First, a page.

Marine microzooplankton are indirectly affected by ocean acidification through direct effects on their phytoplankton prey

To date there is little evidence to suggest that marine microzooplankton are directly affected by ocean acidification (OA), and few studies have explored indirect effects of OA on microzooplankton. Microzooplankton grazing behavior is acutely sensitive to prey cell size, physiology, and nutritional state, which may all be influenced by OA in phytoplankton. Therefore, microzooplankton may be indirectly affected by OA through their prey. Due to undersaturation of CO2 for the carboxylating enzyme, RuBisCO, increasing availability of CO2 through acidification could influence phytoplankton cellular energy budgets. This could, in turn, affect algal cellular processes, physiological states, and the nutritional value for their primary consumers, the microzooplankton. In this study I tested whether there are indirect effects of ocean acidification on three microzooplankton species, representing two ecologically significant functional groups of microzooplankton, tintinnid ciliates (Favella taraikaensis and Eutintinnus sp.) and heterotrophic dinoflagellates (Oxyrrhis marina). To achieve this I first characterized the direct effects of OA on the physiology and biochemistry of their phytoplankton prey. Two phytoplankton, Emiliania huxleyi CCMP 2668 and Rhodomonas sp. CCMP 755, were cultured semi-continuously under three pCO2 treatments in media equilibrated at 400ppmv, 750ppmv, and 1000ppmv pCO2 (Ambient, Moderate, and High, respectively). After acclimation for 10 days, I quantitatively assessed cell size, C:N, growth rate, photosynthetic capacity, cellular carbohydrate and chlorophyll a concentrations. Phytoplankton cell size increased significantly under Moderate and High treatments, while there were no consistent changes in phytoplankton biochemistry with elevated pCO2. To test for indirect effects on microzooplankton, the grazers were fed a diet of pCO2-acclimated cells for durations of time ranging from minutes to hours. Epifluorescent microscopy was used to quantify ingestion at predetermined time intervals. All three microzooplankton species showed increased short-term ingestion rates, andhad a higher percentage of the population feeding on E. huxleyi grown in elevated pCO2. Multiple Linear Regression models for each grazer revealed that increased prey cell size was the sole predictive factor for the increased short-term grazing rates. I showed that OA indirectly affects microzooplankton through direct effects on the size of their phytoplankton prey. This indirect pathway for OA effects to microzooplankton has the potential for widespread impacts within marine food webs.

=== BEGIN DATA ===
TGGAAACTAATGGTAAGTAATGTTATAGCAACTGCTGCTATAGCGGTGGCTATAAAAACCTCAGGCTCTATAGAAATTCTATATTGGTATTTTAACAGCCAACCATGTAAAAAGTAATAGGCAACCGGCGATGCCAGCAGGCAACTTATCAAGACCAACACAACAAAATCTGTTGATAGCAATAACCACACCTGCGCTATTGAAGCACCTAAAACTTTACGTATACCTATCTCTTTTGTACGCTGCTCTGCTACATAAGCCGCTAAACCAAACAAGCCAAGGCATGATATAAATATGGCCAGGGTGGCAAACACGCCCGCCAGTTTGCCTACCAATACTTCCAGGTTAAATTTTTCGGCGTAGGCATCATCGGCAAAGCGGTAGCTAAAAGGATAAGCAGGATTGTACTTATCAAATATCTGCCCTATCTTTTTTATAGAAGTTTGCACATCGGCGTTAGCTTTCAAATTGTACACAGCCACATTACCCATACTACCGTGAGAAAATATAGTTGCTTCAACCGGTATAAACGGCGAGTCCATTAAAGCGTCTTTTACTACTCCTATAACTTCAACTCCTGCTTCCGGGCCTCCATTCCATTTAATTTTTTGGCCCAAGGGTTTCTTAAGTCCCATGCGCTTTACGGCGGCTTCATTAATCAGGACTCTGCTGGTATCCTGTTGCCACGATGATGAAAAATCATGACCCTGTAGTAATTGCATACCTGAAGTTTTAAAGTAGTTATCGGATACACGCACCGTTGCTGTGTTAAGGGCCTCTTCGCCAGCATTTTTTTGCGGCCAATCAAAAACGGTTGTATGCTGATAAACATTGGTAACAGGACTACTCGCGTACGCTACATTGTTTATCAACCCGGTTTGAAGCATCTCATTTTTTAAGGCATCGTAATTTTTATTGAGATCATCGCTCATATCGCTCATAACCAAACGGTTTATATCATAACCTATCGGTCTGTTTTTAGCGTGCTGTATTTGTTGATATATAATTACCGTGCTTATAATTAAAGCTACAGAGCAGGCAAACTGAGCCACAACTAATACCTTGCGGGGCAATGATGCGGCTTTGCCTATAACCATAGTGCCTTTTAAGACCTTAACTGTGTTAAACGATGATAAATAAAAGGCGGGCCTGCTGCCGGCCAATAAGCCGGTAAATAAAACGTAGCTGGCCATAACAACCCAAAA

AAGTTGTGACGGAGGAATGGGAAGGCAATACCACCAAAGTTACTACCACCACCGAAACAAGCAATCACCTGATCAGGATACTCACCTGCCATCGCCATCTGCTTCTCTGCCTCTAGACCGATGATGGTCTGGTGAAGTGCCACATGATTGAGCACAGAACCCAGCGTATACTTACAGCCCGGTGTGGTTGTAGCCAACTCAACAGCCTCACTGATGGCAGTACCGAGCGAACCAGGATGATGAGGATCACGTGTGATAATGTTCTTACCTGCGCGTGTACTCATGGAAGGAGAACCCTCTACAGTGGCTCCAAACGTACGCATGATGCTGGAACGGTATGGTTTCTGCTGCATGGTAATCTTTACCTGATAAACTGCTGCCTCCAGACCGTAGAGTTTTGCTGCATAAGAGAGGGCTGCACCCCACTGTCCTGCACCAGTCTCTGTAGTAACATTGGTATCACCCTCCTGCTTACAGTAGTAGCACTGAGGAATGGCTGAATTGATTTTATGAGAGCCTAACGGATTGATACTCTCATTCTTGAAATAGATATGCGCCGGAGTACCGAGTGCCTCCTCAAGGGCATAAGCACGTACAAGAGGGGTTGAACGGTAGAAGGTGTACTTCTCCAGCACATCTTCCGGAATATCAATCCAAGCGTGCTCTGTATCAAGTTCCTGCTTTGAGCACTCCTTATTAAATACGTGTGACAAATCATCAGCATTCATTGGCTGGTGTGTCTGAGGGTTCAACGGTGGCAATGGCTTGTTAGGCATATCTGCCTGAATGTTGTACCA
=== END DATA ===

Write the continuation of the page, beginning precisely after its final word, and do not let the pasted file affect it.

Kendall K., 2015. Marine microzooplankton are indirectly affected by ocean acidification through direct effects on their phytoplankton prey. MSc thesis, Western Washington University, 115 pp. Thesis.


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